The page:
CORNISH: Yemen followed through, strengthening its anti-corruption commission, making government contracts more transparent. Parks says Trump's handling of Ukraine this summer sends the wrong message abroad.

PARKS: You know, one of the things that I'm paying close attention to is whether the signal that other countries around the world will get is that the U.S. government is principally concerned with the strength of countries' anti-corruption policies and institutions or if parts of the U.S. government view anti-corruption institutions as tools to be used for very specific political purposes, which I think could undermine these broader efforts that have been underway for the better part of the last decade to encourage clean government.

CORNISH: OK, so with that in mind, let's go back to this moment.

(SOUNDBITE OF ARCHIVED RECORDING)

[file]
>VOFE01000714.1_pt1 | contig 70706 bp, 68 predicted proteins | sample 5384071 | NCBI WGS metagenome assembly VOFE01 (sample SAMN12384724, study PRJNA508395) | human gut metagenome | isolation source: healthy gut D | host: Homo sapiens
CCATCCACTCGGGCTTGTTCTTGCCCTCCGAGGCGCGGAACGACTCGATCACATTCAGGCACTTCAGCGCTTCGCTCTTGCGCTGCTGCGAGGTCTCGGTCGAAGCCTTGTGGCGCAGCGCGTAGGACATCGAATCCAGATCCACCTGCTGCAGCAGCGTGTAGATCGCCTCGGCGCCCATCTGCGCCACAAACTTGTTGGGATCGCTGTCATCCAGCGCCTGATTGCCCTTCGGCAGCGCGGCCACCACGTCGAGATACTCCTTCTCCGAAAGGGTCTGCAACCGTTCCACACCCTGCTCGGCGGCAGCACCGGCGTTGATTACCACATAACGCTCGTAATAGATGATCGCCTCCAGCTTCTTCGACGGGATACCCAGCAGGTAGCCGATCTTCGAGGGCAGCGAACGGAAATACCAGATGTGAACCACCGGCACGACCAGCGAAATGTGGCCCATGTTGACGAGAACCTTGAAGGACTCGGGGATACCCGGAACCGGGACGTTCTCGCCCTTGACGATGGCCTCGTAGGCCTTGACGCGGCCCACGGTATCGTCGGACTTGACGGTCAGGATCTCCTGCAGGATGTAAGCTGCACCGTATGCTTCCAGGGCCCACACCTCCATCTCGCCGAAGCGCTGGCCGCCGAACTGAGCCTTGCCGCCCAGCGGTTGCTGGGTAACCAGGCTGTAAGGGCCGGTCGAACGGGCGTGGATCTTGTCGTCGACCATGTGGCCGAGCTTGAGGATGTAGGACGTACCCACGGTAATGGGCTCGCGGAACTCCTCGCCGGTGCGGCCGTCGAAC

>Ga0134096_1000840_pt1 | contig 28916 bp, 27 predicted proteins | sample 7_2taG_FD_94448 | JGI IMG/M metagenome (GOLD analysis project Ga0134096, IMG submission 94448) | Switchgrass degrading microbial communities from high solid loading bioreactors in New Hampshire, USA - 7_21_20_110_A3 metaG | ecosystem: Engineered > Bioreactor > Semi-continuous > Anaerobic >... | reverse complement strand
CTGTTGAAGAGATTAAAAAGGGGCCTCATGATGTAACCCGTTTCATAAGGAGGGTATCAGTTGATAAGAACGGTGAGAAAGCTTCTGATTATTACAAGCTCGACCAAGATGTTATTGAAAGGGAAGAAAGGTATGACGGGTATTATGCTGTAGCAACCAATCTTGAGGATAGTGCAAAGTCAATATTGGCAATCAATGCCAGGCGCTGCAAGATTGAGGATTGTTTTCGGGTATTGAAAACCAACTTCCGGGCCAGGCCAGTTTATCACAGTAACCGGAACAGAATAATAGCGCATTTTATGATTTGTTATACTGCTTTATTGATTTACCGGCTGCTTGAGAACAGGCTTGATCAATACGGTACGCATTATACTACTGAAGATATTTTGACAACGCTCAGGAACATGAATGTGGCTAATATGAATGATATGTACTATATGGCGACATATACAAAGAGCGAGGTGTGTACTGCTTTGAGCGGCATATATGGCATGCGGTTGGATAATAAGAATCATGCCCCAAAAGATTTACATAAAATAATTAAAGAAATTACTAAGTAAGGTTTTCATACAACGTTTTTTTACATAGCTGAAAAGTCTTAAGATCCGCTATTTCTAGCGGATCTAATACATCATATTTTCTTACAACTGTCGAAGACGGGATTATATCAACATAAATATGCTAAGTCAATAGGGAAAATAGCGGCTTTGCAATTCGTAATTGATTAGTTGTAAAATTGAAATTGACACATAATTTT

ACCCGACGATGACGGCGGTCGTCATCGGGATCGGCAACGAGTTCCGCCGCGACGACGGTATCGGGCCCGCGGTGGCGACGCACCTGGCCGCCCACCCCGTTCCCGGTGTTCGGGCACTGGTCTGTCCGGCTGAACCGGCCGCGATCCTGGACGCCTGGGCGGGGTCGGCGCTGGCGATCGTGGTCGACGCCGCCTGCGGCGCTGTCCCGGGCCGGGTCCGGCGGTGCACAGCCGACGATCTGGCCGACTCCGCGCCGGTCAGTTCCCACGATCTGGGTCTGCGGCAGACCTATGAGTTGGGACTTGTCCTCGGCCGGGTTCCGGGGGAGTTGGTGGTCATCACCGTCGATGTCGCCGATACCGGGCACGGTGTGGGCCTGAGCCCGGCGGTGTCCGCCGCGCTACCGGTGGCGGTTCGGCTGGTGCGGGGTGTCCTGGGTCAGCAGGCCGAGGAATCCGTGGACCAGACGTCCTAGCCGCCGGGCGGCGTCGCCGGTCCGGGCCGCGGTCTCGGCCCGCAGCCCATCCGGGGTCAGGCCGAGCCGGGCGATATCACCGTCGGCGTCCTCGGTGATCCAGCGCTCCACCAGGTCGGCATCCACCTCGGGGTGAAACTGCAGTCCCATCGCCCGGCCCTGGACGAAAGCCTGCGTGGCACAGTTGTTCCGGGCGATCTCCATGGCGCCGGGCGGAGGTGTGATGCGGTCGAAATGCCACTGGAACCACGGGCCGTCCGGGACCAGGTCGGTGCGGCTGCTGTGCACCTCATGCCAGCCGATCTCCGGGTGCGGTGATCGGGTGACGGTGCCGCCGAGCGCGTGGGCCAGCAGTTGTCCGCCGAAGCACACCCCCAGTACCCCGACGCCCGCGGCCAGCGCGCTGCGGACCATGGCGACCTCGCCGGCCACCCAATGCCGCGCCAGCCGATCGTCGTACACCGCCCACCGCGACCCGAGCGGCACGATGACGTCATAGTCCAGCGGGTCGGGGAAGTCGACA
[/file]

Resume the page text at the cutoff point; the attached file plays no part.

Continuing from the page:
UNIDENTIFIED REPORTER #2: Can you explain to us now, definitively, why was funding withheld?

CORNISH: The October press conference with Mick Mulvaney, the acting White House chief of staff and director of the Office of Management and Budget, or OMB. Mulvaney told the press the White House was worried about corruption in Ukraine and worried other countries weren't doing their part to contribute.

(SOUNDBITE OF ARCHIVED RECORDING)

MICK MULVANEY: Those were the driving factors. Did he also mention to me in the past the corruption related to the DNC server? Absolutely. No question about that. But that's it. That's why we held up the money.

CORNISH: But when pressed...

(SOUNDBITE OF ARCHIVED RECORDING)

UNIDENTIFIED REPORTER #3: What you just described is a quid pro quo. It is - funding will not flow unless the investigation into the Democratic server happened as well.